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International Theological Conference "Promised Land"

Welcome Remarks by Rev. Dr Samuel Kobia, WCC General Secretary, at International Theological Conference, "Promised Land", at Church Center Bürenpark, Bern, Switzerland. 10 - 14 September 2008.

10 September 2008

World Council of Churches

Federation of Swiss Protestant Churches

Reformed Churches Bern-Jura-Solothurn

 

Palestine Israel Ecumenical Forum (PIEF)

International Theological Conference

"Promised Land"

Church Center Bürenpark, Bern, Switzerland

10 - 14 September 2008

 

 

Welcome Remarks

by

Rev. Dr Samuel Kobia

General Secretary

World Council of Churches

It is my great honor and privilege to welcome you here to this extremely important theological conversation on one of the - if not the most - critical issues of our time. This kind of meeting is unprecedented in the ecumenical initiatives addressing the Israel/Palestine conflict.

In June 2007 the WCC launched the Palestine Israel Ecumenical Forum at an International Peace Conference - "Churches together for Peace and Justice in the Middle East".

At the end of that meeting, and following serious reflection and analysis, together, we issued the "Amman Call". Echoing the voices of Palestinian Christians we said: "Enough is enough. No more words without actions." We affirmed that "Churches are part of the conflict, because churches cannot remain silent while there is still suffering."

While still at Amman, the first church to offer an invitation to help move the PIEF forward in its theological dimension was the Federation of Swiss Protestant Churches: the Reformed Churches of Bern-Jura-Solothurn.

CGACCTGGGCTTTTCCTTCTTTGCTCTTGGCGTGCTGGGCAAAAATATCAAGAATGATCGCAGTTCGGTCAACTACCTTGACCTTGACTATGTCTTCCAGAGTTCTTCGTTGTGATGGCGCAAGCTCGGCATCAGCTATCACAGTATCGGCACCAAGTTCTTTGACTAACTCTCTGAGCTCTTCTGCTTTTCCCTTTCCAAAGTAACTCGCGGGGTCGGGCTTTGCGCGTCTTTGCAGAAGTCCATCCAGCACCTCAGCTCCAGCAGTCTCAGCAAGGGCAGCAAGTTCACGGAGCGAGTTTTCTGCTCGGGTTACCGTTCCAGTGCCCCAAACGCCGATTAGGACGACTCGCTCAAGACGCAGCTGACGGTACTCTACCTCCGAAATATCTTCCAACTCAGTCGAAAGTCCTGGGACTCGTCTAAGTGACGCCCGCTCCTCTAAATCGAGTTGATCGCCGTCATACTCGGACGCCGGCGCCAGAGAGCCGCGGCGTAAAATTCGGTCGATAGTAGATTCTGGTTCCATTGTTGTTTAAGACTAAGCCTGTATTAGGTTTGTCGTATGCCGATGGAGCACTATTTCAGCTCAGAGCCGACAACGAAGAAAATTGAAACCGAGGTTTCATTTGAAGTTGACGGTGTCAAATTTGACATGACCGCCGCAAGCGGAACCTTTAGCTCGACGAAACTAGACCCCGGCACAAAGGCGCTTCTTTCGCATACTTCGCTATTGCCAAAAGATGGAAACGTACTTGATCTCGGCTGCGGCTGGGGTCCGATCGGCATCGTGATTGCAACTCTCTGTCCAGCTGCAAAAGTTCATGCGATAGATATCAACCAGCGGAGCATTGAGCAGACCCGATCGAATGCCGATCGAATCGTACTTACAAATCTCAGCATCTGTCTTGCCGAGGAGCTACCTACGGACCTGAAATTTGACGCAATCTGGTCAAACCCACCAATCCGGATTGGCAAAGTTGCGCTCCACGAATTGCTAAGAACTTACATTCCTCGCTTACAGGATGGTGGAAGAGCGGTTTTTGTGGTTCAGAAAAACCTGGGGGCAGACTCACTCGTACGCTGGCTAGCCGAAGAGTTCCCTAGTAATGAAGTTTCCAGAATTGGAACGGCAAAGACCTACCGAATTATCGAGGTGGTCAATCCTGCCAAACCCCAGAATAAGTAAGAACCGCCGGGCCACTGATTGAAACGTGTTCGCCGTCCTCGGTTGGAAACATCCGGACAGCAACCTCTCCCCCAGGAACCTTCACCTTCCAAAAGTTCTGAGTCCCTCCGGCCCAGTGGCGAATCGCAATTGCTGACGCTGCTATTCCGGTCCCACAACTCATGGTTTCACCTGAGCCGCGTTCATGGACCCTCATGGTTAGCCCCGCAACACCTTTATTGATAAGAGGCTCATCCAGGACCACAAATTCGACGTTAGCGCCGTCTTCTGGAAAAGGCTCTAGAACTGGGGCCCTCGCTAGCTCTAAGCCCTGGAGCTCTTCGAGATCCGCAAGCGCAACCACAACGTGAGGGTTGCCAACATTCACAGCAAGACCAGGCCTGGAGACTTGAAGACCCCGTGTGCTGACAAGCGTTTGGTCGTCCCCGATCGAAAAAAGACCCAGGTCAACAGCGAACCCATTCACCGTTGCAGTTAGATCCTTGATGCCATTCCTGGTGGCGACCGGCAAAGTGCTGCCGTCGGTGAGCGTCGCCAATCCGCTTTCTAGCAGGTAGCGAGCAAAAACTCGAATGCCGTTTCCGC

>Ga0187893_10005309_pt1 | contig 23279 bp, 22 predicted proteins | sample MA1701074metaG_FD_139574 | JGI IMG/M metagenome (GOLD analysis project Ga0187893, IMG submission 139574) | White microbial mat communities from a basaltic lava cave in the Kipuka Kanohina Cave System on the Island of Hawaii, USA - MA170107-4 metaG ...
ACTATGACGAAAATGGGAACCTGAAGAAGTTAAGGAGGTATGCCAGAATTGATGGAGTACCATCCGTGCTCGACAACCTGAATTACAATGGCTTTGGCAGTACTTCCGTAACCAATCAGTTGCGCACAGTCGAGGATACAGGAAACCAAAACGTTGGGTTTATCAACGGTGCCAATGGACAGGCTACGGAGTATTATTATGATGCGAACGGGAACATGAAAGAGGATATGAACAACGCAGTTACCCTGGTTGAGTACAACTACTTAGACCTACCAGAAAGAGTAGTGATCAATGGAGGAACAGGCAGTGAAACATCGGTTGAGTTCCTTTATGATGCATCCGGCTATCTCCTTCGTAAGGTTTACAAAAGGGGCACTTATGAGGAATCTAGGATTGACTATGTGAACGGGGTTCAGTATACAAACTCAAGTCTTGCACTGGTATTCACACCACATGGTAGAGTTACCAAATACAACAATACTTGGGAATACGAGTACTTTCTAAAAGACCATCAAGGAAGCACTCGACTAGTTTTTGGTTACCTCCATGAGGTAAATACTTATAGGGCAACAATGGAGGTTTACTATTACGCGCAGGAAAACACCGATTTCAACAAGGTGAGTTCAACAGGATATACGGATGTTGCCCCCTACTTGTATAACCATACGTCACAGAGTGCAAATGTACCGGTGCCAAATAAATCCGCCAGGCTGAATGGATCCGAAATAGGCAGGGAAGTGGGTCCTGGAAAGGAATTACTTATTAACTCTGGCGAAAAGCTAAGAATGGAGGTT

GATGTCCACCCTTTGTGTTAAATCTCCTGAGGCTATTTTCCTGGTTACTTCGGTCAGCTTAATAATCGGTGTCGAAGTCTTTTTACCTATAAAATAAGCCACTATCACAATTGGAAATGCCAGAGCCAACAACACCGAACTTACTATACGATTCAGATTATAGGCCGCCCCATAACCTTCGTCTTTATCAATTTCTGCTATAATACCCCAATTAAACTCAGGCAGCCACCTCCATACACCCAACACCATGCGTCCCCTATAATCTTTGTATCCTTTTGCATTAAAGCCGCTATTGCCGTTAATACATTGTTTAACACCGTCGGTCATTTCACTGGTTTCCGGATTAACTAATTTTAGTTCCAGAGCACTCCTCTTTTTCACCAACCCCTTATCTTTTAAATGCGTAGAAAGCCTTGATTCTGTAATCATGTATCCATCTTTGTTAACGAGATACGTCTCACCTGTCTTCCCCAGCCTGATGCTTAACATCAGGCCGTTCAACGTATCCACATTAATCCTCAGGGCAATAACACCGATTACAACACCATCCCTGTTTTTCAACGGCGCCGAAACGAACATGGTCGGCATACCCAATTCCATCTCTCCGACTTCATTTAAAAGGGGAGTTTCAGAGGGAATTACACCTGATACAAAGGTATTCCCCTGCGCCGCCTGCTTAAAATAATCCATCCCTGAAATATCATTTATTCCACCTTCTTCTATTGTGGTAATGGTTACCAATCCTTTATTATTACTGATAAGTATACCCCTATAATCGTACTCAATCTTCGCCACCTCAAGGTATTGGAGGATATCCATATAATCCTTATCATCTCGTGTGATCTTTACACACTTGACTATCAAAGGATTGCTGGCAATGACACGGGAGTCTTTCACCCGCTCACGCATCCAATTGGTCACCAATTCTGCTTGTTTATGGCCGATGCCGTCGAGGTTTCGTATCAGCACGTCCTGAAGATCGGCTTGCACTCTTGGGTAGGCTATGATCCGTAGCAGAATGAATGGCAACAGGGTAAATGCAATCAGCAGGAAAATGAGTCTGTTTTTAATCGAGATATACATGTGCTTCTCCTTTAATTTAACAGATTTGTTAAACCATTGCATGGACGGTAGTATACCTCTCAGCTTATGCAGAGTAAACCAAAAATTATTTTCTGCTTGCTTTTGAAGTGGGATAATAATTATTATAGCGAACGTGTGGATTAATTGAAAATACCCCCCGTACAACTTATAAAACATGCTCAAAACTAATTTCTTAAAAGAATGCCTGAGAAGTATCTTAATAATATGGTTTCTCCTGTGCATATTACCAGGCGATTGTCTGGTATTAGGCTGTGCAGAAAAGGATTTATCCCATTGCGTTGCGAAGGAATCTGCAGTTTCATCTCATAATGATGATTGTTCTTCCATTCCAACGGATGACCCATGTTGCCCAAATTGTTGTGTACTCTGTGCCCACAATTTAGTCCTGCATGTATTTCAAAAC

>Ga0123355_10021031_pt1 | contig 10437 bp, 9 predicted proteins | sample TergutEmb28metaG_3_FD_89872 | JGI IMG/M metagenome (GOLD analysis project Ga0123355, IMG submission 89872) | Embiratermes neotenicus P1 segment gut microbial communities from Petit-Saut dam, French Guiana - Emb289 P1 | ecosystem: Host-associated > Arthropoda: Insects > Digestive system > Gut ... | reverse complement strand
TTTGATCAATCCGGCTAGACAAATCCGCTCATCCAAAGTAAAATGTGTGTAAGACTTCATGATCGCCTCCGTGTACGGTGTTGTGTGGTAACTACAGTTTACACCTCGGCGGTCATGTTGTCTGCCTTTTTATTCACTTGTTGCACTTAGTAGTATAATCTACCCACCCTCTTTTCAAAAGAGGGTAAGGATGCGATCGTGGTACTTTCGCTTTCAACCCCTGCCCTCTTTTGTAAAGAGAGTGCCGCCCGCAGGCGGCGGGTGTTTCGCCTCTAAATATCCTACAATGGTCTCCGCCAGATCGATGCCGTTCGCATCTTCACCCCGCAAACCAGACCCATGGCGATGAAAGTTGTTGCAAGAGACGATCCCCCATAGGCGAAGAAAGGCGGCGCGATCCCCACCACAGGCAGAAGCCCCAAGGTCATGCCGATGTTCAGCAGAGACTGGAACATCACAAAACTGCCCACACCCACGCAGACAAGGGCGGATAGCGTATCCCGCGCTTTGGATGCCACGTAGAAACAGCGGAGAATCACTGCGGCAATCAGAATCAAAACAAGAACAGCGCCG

The success of PIEF depends on the churches working together in a renewed effort to contribute to a just peace. The invitation from the Federation of Swiss Protestant Churches heralds a new and welcome methodology of the churches working with the WCC in implementing programmatic priorities in a concrete and specific way.

The generous and timely invitation is significant also because the contribution of the Swiss churches is focused on the crucial task of biblical theological reflection as it relates to the Israel- Palestine situation. In Amman we embraced two tracks for ecumenical action - both urgent and imperative: peace building and peace making. We emphasized that our contribution to peace building will include, "furthering theological and biblical perspectives and Christian education resources around those issues central to the conflict". That is the urgent task, which the Swiss churches so effectively embraced and which brings us all here today.

We are deeply appreciative of their invitation and their commitment and the practical offering of this "theological space" for the ecumenical family to engage in in-depth conversation and debate on an issue deeply entwined in the ongoing conflict over land.

In Amman we also resolved to keep the churches at the center of our urgent actions for peace and justice. The churches have a key role in the resolution of this long and bloody tragedy of suffering and struggle. The conflict at its core is not a religious conflict but it is a conflict with a deeply enmeshed religious dimension. Religion is used to justify and legitimize military and political actions, themselves ideologically motivated. The churches have a role to play in de-mystifying and exposing the manipulation of religion in this situation, while working for the respect and legitimate place of all religions in the region. As we noted in Amman the role of the churches is to heal and to bring all sides to reconciliation rooted in the ethical and theological imperative for a just peace.